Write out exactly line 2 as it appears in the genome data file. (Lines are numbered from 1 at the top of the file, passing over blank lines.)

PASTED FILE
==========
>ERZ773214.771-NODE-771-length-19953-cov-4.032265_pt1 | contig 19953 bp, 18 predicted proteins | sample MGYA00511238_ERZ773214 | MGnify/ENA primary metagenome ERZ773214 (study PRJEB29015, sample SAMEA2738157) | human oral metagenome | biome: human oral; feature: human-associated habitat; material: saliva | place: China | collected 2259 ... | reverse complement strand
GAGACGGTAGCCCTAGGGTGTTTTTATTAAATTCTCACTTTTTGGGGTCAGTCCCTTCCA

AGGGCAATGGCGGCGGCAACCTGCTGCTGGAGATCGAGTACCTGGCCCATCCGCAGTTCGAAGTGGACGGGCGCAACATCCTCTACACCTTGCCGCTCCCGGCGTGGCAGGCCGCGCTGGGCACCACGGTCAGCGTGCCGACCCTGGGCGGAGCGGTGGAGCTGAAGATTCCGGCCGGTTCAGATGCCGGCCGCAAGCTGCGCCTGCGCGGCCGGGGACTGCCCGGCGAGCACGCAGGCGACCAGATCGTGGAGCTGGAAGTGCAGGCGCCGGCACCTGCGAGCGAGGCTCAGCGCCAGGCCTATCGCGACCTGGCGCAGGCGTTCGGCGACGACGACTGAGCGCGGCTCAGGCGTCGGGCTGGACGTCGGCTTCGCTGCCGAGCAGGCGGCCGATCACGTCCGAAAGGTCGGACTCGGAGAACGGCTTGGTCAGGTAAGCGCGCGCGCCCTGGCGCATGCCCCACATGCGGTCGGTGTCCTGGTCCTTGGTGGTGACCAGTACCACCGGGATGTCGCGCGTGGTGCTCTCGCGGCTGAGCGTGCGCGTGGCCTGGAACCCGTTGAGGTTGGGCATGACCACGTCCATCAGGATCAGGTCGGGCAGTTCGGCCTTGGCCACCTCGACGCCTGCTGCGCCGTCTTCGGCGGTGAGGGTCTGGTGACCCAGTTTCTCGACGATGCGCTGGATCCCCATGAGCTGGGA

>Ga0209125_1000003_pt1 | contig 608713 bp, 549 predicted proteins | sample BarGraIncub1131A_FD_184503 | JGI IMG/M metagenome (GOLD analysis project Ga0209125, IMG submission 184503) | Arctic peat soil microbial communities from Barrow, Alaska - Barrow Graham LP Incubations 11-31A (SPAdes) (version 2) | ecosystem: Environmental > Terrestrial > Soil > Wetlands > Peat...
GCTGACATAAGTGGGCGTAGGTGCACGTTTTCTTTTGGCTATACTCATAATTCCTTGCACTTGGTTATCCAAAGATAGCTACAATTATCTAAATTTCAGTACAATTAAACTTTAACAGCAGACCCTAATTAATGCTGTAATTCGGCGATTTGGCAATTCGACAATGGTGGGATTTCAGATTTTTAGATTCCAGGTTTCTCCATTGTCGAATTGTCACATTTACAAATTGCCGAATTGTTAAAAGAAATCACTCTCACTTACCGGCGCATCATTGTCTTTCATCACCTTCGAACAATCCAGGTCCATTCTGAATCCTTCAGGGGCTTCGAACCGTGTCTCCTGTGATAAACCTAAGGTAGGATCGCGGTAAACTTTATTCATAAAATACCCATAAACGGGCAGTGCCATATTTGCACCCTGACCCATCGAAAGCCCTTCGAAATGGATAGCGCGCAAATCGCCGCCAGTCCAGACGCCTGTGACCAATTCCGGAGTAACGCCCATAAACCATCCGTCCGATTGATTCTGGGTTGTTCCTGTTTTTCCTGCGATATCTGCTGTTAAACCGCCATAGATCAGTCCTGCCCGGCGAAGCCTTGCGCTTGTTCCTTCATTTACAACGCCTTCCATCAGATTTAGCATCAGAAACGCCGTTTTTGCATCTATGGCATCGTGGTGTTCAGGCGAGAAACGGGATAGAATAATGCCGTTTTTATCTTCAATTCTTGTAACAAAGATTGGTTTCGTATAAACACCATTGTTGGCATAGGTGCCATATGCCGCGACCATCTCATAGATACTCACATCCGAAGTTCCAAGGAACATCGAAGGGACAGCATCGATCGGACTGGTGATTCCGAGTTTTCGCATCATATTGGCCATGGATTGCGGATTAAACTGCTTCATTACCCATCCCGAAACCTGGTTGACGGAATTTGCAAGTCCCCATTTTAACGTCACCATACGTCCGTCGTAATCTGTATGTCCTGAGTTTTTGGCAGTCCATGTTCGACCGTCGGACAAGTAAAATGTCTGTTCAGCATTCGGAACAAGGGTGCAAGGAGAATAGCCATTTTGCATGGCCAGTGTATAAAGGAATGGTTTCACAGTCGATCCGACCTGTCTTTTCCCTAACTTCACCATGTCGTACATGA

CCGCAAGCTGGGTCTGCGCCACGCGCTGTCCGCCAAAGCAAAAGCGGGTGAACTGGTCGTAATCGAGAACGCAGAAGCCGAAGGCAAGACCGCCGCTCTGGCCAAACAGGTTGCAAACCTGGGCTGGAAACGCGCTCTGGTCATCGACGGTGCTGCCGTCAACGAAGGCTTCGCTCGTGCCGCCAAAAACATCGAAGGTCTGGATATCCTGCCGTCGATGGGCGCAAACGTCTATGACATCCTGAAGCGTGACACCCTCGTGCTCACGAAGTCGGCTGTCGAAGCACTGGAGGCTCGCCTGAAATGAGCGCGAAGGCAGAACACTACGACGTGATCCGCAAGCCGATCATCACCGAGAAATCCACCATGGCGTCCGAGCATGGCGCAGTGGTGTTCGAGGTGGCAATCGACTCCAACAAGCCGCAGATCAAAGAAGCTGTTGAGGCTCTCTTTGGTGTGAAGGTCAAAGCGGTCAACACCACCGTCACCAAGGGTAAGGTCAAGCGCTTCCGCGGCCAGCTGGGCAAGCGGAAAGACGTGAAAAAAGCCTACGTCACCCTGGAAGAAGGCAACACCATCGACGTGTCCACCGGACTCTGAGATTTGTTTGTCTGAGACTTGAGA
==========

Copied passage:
GAGACGGTAGCCCTAGGGTGTTTTTATTAAATTCTCACTTTTTGGGGTCAGTCCCTTCCA